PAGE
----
As I begin this post, it’s been a typical Friday. My 4-year-old son took an interminably long time getting dressed this morning, I showered, shaved, ate breakfast and my picture ended up on the front page of the Milwaukee Journal Sentinel….
OK, so one of those things is atypical. I’ll give you a hint: I usually eat breakfast.
For more information on my 14th minute and 58th second of fame in my lifetime, click here (I’m the guy with the orange guitar). The story accompanying my grainy image is self-explanatory. So as not to worry readers who may not click through about the reasons for appearing in the newspaper, it doesn’t involve an indictment, a drunken man running onto a baseball field or (surprisingly, to those who know me) a vicious automobile accident. In these troubled and trying times, it’s nice to be part of a good story for a change, and I’m looking forward to tomorrow’s events as described in the article.
So now that we all know what a happy story looks like, let’s explore the flip side as it applies to health care compliance. I came across a story out of Florida that is a good case in point. A couple from a town called Land O’ Lakes (like you, I immediately thought of butter) were making their Sunday run to their local recycling center. When they got there, they found that there was no room for their paper items in the designated dumpster at the center. This was because someone had filled the paper bin to capacity with discarded medical records. In some cases, the records included Social Security, credit card and driver’s license numbers in addition to medical information.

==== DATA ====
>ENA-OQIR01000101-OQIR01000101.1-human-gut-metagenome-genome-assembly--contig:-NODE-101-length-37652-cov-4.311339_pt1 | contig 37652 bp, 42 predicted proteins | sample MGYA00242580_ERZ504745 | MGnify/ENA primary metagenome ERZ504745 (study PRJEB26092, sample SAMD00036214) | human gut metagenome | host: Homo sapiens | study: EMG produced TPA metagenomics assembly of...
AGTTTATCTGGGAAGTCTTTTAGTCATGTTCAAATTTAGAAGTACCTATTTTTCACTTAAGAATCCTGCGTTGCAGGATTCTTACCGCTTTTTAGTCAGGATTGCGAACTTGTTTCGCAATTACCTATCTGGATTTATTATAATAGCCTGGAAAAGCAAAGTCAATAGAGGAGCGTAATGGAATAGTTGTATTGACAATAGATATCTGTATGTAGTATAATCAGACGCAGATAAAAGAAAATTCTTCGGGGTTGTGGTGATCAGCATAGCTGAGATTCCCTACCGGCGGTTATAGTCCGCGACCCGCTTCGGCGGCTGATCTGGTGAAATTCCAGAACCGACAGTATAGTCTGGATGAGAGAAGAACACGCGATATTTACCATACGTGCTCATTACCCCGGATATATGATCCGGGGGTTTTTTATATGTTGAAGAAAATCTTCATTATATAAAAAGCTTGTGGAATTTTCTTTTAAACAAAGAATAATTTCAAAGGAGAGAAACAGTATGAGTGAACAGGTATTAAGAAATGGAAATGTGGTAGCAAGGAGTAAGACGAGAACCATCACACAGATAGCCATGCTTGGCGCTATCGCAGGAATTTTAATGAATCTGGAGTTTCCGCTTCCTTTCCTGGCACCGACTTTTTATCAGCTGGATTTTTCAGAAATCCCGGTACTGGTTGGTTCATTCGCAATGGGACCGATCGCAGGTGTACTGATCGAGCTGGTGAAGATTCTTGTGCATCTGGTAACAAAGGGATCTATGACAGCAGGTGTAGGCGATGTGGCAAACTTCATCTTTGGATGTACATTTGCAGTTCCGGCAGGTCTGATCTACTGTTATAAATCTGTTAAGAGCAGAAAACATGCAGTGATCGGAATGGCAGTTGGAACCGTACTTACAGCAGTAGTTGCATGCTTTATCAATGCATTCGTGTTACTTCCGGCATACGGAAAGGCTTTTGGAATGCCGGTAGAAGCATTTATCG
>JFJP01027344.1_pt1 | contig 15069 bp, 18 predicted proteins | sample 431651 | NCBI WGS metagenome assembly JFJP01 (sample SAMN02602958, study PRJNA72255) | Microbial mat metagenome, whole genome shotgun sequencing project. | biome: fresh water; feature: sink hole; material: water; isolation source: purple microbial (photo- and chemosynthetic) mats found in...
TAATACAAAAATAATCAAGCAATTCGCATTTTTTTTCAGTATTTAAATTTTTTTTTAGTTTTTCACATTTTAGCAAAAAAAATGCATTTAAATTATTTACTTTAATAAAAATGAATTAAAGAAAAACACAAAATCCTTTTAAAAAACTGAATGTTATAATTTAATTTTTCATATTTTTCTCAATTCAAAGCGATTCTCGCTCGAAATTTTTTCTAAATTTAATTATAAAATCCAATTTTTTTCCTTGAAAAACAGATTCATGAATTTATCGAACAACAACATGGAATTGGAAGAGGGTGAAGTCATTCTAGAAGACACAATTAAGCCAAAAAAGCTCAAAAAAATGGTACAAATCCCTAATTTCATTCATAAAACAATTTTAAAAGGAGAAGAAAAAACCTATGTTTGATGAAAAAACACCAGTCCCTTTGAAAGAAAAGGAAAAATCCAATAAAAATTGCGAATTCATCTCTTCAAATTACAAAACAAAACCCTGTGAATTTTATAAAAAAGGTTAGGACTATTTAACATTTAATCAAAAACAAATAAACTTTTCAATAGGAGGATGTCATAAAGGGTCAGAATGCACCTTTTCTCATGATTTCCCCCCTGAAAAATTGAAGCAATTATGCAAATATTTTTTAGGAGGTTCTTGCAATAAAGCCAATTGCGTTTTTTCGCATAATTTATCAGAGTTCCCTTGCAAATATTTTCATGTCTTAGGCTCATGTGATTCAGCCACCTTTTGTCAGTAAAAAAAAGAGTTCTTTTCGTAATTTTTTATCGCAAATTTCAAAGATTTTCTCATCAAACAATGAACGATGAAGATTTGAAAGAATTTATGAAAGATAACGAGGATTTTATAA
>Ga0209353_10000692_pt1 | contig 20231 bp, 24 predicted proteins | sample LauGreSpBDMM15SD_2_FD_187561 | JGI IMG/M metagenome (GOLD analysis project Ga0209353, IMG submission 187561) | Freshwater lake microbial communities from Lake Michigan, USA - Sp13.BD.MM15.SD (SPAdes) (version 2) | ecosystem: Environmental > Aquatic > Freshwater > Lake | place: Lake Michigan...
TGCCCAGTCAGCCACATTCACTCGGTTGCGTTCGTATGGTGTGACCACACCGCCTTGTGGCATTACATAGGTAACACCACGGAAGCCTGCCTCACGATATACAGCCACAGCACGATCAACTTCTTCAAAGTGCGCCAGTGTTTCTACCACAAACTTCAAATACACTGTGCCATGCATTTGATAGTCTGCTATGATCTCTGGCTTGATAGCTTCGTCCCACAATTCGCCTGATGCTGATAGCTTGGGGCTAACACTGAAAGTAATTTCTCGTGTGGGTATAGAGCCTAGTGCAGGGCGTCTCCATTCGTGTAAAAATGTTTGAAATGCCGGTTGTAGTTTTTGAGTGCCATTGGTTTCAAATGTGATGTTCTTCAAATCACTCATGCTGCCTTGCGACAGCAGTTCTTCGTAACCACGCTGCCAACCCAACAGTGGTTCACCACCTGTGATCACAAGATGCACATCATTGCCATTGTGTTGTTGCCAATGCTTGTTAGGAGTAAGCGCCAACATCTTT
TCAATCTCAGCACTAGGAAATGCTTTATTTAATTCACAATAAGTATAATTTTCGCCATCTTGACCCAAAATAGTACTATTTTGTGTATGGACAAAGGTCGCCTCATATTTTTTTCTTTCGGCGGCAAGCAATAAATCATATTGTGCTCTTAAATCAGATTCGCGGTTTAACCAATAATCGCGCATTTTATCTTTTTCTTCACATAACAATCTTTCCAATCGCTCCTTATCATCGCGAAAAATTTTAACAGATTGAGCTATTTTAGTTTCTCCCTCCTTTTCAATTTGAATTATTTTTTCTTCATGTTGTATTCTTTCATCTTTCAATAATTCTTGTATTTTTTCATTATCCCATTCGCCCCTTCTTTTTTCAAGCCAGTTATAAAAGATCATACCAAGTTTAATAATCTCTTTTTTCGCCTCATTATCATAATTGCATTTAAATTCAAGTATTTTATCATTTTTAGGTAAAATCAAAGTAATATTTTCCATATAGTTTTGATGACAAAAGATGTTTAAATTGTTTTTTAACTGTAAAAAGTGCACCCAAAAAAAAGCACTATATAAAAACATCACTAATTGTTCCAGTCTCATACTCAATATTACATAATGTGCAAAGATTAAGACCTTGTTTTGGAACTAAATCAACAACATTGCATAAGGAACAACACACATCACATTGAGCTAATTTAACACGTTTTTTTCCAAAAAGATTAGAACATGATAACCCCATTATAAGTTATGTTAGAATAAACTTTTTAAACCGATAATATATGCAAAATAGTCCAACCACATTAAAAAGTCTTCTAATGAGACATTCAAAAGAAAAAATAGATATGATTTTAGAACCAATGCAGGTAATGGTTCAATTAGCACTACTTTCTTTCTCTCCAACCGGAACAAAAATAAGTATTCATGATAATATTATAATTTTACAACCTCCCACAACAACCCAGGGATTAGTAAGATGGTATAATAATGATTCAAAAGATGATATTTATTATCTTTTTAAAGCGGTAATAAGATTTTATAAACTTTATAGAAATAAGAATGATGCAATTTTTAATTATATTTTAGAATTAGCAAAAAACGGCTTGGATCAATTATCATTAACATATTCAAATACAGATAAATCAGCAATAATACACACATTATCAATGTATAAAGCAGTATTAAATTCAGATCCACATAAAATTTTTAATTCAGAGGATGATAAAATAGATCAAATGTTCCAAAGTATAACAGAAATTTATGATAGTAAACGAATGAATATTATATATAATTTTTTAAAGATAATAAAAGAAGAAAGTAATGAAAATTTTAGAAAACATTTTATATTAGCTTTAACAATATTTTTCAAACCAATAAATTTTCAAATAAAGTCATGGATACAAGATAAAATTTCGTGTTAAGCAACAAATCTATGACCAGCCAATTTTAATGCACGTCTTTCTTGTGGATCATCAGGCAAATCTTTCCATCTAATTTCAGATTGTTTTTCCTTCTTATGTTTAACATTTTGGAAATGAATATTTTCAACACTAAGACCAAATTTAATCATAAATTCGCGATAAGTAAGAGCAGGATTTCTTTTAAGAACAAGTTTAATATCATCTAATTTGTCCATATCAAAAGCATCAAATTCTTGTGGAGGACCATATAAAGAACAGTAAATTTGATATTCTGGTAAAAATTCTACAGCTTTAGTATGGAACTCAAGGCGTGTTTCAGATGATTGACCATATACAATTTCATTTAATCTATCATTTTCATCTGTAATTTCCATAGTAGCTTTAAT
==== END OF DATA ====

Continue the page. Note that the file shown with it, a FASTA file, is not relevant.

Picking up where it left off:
The first thing I thought of with this story was regarding EHR, and how stories like this may become obsolete within five years. Then I begin to think the opposite, with the personal theory that as practices transition from a paper record to an electronic record, we may see instances like this more often thanks to record destruction companies attempting to cut corners.
Then I begin to daydream, first about dancing in rain made of Newcastle Brown Ale to the music of the Who, then shaking my head and quickly transitioning to the government’s recent re-dedication to recovering money lost from Medicare and Medicaid due to fraud.
Having been involved with coding and compliance for several years, I’ve learned that there really is no end to to the devious machinations of the ethically-challenged in our business. From podiatrists who bill foot care on patients who have had previous foot amputations to DME suppliers forcing unneeded power mobility devices on the local population of elderly residents, extending to the virus of identity theft currently infecting some medical practices, you need a chain saw to cut through the levels of immoral behavior in this industry.
The damage that these assorted criminals inflict is not restricted to the CMS trust funds. Medical providers who spend their waking hours operating by the rules inadvertently find themselves in the outer remnants of the spotlight that shines on the crooks. The doctors acting above board and rendering legitimate services ultimately pay a high price for the actions of the bad seeds in increased regulation, investigation and bad public relations for the health care industry as a whole.
The current administration has doubled down on recovery of overpayments through fraud and abuse investigations. For the future of Medicare and Medicaid, I see this as overdue. There are many ways to make the news, but perhaps the best approach for the honest medical provider is to implement and follow policies that insure that you end up in the non-”perp walk” portions of the local news.